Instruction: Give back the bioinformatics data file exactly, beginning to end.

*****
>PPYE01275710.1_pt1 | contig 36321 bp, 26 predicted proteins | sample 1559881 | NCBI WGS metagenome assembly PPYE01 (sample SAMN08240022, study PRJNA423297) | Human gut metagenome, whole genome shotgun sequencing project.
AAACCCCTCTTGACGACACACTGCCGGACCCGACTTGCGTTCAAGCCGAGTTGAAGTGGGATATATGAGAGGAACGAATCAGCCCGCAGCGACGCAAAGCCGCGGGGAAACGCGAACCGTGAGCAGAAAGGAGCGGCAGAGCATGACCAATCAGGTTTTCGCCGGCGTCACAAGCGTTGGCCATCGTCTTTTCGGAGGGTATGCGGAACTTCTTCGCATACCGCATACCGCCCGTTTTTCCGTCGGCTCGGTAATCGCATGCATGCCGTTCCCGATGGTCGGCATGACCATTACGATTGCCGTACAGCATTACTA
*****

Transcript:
>PPYE01275710.1_pt1 | contig 36321 bp, 26 predicted proteins | sample 1559881 | NCBI WGS metagenome assembly PPYE01 (sample SAMN08240022, study PRJNA423297) | Human gut metagenome, whole genome shotgun sequencing project.
AAACCCCTCTTGACGACACACTGCCGGACCCGACTTGCGTTCAAGCCGAGTTGAAGTGGGATATATGAGAGGAACGAATCAGCCCGCAGCGACGCAAAGCCGCGGGGAAACGCGAACCGTGAGCAGAAAGGAGCGGCAGAGCATGACCAATCAGGTTTTCGCCGGCGTCACAAGCGTTGGCCATCGTCTTTTCGGAGGGTATGCGGAACTTCTTCGCATACCGCATACCGCCCGTTTTTCCGTCGGCTCGGTAATCGCATGCATGCCGTTCCCGATGGTCGGCATGACCATTACGATTGCCGTACAGCATTACTA